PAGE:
You did something wrong. Who told you that it's encrypted? :-)
If you put a sting as an immediate constant, on Windows (if you mean "exe" and C++, it most likely indicates it's Windows, even though any other file can and on ".exe") it is represented as UTF-16LE, so you would be able to read characters in Hex editor byte by byte. A Unicode as a reference could help, and it's the easier to consult "CharMap.EXE", the Character Map application bundled with any version of Windows. See also:
However you could do something else, for example, encode Unicode text as UTF-8 and put it as a resource embedded in executable module, or something else. Than recognizing of your text would be harder, especially if you don't have experience in that.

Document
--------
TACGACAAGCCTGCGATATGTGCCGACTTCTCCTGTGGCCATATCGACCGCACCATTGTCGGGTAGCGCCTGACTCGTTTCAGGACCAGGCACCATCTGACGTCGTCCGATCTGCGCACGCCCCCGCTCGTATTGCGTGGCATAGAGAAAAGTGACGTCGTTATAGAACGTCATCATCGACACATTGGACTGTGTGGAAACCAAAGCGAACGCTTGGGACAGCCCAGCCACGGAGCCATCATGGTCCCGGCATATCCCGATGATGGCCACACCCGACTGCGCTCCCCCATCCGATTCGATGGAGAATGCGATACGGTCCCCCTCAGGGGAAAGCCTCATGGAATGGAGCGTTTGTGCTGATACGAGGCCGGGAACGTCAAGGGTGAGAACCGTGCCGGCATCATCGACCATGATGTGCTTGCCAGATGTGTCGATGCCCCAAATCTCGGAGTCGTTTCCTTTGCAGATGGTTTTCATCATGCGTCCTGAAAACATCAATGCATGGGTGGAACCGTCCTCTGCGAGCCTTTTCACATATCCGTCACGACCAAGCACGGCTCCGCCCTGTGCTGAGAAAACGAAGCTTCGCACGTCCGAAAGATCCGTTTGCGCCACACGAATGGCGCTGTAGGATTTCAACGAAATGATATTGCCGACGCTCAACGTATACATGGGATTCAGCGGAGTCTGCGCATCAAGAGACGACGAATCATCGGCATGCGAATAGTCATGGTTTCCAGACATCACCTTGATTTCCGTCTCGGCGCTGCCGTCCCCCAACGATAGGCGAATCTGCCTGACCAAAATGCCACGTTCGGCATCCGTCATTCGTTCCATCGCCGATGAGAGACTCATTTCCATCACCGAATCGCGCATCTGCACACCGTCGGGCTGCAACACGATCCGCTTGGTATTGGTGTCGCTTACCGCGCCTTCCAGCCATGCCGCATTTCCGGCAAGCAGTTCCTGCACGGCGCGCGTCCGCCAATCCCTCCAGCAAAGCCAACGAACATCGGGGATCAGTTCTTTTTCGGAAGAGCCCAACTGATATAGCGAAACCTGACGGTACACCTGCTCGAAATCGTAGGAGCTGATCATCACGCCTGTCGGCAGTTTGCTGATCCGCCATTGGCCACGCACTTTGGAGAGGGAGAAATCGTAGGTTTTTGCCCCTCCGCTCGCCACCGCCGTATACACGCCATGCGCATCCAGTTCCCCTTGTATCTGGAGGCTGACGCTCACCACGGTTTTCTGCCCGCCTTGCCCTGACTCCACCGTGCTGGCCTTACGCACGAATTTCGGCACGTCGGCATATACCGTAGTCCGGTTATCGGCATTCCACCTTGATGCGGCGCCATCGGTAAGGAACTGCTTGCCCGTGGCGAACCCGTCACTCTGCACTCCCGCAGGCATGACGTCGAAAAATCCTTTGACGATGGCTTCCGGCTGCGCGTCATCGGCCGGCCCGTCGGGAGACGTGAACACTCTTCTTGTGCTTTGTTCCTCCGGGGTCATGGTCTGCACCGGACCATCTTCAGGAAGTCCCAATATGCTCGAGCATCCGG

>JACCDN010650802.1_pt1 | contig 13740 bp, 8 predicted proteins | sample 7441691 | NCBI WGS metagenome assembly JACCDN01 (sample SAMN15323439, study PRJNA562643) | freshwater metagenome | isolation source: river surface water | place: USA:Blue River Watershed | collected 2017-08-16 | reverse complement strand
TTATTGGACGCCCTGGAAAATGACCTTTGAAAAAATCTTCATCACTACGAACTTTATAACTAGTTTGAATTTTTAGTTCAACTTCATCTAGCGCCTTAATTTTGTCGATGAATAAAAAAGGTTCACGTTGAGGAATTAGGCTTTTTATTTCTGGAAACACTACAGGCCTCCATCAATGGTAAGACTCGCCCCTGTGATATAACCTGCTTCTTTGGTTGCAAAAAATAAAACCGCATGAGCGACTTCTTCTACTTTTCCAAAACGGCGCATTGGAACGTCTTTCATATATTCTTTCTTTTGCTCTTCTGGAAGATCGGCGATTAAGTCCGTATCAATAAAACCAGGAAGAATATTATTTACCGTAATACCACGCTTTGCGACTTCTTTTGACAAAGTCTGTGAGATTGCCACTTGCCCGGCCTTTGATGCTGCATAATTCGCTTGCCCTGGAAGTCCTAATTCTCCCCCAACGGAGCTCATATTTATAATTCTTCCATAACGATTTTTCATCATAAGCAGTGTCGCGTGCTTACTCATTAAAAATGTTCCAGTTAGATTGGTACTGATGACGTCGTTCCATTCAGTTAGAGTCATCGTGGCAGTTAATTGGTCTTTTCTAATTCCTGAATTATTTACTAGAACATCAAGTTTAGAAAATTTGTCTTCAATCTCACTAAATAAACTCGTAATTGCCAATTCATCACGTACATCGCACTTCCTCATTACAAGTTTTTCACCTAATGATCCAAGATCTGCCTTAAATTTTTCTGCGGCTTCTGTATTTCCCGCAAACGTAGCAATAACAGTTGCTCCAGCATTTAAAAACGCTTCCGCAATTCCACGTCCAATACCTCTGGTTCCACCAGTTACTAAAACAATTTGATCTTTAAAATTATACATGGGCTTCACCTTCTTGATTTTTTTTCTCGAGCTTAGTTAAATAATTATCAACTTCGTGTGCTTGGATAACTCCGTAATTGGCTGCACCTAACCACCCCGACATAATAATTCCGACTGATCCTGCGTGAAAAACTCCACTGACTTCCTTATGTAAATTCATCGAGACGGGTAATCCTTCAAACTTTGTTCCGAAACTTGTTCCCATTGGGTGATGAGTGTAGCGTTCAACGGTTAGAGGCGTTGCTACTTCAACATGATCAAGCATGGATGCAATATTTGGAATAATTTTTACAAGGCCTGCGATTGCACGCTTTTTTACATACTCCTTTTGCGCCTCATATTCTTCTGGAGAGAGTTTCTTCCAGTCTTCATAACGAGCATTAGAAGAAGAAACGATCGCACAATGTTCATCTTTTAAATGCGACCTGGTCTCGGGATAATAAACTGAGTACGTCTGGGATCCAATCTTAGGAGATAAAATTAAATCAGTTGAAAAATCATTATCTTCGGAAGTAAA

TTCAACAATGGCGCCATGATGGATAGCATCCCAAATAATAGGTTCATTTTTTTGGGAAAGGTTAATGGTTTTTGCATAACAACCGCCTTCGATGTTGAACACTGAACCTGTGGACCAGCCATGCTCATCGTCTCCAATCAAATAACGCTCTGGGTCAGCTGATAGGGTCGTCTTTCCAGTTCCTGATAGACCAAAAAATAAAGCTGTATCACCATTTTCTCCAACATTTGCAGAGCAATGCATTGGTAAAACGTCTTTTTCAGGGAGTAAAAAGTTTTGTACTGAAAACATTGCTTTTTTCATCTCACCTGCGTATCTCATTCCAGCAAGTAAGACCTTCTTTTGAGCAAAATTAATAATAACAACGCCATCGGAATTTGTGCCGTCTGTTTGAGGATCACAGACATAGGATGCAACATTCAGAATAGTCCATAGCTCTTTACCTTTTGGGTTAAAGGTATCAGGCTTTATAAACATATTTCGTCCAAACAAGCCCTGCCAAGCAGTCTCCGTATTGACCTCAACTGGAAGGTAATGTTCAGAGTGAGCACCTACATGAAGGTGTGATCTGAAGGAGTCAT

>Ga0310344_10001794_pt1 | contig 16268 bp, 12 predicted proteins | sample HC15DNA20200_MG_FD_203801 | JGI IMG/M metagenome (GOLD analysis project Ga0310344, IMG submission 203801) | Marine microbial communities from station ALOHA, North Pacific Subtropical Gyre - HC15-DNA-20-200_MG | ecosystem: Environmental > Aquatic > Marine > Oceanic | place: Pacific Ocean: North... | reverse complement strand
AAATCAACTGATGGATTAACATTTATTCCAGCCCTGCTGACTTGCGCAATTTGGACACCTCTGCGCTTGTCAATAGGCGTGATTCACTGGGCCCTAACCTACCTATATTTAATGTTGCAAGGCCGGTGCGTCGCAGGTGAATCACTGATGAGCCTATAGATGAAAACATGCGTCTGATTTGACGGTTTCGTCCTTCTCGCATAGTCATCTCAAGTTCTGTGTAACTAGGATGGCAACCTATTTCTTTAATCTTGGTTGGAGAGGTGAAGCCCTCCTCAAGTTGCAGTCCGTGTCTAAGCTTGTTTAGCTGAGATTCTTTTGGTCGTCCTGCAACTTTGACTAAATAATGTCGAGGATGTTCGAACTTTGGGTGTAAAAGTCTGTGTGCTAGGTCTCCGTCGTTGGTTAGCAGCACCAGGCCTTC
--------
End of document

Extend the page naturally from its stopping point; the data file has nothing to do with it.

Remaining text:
Finally, as you mention 16 bit, it could be, however unlikely, something else, not even Unicode. In this case — who knows what it is? But again, this is unlikely.
And, but the way, Unicode is not a 16-bit encoding
. And not 8-bit. And not 32-bit. Unicode is Unicode. If you don't know what it is and how it works, better read the standard. If you don't understand something, I can help you. UTFs are encodings to be used in computers, Unicode itself is something abstracted from a particular binary presentation.